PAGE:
This, if you didn't catch my earlier drift, is because both men's plans are political poison unless you happen to be spending a few leisurely days away from Wall Street and are sunbathing on your yacht.

Photograph by Win McNamee/Getty Images

Cartoon du Jour

Jeff Danziger/New York Times News Syndicate

Monday, August 13, 2012

Why Mitt Romney's Assertion That He Can Fix The Economy Is Flapdoodle

Hoover's business acumen crippled his presidency
Mitt Romney's leading qualification to be president -- okay, his only qualification -- is that as an experienced corporate executive officer he can lead America out of the economic wilderness in which it has wandered since Barack Obama . . . excuse me, George Bush drew on his own entrepreneurial experience to jump start America's ongoing economic malaise by pushing through an enormous tax cut for the wealthiest Americans while simultaneously waging two wars.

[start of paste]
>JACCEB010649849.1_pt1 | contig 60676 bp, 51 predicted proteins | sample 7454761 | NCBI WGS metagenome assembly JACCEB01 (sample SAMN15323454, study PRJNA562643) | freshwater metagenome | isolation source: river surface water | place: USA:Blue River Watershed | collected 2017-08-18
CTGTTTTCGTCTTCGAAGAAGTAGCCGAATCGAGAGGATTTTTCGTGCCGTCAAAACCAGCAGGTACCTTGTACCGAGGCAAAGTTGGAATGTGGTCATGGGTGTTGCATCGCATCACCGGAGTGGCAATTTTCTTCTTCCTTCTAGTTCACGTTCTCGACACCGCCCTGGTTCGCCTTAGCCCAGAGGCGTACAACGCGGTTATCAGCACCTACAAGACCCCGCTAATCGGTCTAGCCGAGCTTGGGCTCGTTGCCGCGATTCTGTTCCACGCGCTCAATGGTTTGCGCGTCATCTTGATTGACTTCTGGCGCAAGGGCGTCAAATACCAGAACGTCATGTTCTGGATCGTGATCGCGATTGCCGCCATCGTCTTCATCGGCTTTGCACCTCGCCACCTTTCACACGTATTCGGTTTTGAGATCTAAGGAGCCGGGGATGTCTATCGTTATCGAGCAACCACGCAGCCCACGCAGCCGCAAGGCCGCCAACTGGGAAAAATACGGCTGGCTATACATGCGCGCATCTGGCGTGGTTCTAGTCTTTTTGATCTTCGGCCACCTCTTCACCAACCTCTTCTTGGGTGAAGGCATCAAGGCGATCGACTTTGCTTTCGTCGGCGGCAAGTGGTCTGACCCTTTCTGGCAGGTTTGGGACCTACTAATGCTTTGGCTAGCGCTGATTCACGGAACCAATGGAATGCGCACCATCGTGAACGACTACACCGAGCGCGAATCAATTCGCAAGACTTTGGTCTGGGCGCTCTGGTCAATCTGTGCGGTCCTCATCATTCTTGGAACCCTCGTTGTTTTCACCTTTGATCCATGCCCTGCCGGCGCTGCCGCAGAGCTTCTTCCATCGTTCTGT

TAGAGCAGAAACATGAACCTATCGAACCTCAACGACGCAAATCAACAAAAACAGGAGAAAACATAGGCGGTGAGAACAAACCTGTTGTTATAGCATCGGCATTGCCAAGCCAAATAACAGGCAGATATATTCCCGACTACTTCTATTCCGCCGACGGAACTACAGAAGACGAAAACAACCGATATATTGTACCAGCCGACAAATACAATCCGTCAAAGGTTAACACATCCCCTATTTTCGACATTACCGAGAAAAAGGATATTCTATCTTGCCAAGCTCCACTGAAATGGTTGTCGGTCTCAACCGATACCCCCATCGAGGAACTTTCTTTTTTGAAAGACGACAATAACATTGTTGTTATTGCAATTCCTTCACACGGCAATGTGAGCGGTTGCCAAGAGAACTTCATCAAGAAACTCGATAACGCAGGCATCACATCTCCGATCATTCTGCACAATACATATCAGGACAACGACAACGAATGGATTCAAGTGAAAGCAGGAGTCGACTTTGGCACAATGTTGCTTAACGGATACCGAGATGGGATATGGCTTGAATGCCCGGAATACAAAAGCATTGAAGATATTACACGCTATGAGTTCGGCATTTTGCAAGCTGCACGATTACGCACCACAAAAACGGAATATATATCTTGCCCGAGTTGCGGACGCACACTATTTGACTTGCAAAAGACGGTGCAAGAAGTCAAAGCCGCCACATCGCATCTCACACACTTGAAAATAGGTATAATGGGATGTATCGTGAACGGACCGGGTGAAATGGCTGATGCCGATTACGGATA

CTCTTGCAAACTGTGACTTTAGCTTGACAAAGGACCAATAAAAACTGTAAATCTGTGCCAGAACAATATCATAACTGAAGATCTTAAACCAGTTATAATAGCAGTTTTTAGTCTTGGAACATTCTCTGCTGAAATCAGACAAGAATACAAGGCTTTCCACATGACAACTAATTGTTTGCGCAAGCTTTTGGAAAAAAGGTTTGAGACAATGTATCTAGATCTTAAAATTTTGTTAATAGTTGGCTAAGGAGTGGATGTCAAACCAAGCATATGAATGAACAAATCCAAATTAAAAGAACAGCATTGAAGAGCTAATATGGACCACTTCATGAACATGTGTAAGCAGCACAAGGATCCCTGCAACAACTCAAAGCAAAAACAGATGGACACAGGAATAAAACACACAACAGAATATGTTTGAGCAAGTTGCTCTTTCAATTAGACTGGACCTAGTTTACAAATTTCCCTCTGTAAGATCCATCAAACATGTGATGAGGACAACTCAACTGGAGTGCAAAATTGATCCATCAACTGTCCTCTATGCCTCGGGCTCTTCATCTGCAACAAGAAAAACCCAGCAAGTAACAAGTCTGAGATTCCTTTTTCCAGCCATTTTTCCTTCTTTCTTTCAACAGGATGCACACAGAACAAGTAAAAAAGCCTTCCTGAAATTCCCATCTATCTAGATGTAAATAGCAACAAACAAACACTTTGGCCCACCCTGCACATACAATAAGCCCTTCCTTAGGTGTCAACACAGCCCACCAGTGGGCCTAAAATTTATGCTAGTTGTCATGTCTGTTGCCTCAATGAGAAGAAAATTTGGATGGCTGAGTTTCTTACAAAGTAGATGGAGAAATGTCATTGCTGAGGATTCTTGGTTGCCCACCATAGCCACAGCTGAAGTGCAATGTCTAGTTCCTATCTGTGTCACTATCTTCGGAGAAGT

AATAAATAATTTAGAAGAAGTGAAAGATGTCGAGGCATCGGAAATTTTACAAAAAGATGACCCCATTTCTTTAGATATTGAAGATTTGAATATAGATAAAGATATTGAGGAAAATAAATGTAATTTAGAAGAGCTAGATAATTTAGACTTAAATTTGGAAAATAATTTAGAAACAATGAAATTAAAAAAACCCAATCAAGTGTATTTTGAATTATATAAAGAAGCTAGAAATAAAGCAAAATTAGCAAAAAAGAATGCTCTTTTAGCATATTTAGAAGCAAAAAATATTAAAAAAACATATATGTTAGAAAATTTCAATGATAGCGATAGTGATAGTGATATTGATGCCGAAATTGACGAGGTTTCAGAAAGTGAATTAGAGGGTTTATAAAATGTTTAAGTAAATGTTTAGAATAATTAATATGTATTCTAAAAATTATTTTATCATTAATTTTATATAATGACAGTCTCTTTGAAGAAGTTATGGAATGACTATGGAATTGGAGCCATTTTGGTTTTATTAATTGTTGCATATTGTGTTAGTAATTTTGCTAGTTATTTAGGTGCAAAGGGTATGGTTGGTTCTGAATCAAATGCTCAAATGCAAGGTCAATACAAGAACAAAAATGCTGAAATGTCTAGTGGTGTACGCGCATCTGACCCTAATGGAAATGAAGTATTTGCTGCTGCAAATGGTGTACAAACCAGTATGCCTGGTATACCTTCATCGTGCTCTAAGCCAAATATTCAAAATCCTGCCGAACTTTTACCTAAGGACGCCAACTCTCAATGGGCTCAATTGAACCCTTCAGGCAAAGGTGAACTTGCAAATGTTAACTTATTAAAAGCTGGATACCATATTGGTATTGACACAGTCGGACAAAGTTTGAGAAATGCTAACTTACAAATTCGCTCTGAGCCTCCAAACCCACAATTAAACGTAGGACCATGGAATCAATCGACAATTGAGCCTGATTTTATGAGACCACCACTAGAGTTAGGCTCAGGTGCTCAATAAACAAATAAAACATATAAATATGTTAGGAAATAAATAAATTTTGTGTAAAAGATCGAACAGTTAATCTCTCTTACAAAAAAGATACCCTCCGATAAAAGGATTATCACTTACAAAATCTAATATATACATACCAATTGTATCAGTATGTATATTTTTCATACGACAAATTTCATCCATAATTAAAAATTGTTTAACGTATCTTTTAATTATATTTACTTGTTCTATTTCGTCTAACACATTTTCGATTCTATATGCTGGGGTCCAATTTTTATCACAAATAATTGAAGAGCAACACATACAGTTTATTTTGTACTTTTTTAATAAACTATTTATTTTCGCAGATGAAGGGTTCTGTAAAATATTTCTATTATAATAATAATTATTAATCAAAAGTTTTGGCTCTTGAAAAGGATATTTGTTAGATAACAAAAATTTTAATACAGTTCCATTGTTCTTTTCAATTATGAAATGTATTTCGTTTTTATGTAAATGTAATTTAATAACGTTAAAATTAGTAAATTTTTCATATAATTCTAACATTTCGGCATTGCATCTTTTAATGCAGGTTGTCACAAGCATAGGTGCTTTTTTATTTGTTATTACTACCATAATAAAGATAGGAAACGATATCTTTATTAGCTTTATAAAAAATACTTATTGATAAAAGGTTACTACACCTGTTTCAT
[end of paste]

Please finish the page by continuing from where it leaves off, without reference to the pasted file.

Romney's assertion that he can cure what ails us economically by magically creating millions of jobs -- some 12 million jobs by his own over-the-top estimate in a speech earlier this month -- is utter and absolute flapdoodle.  After all, those free-market capitalists whom the presumptive Republican nominee worships and Paul Ryan, his vice presidential running mate fetishizes, have shown little interest in creating jobs because they are far more interested in making record profits. 
Public opinion polls reveal that while voters in the swing states that Romney must win if he has a chance of ousting Obama are deeply concerned about the economy, they understand three things: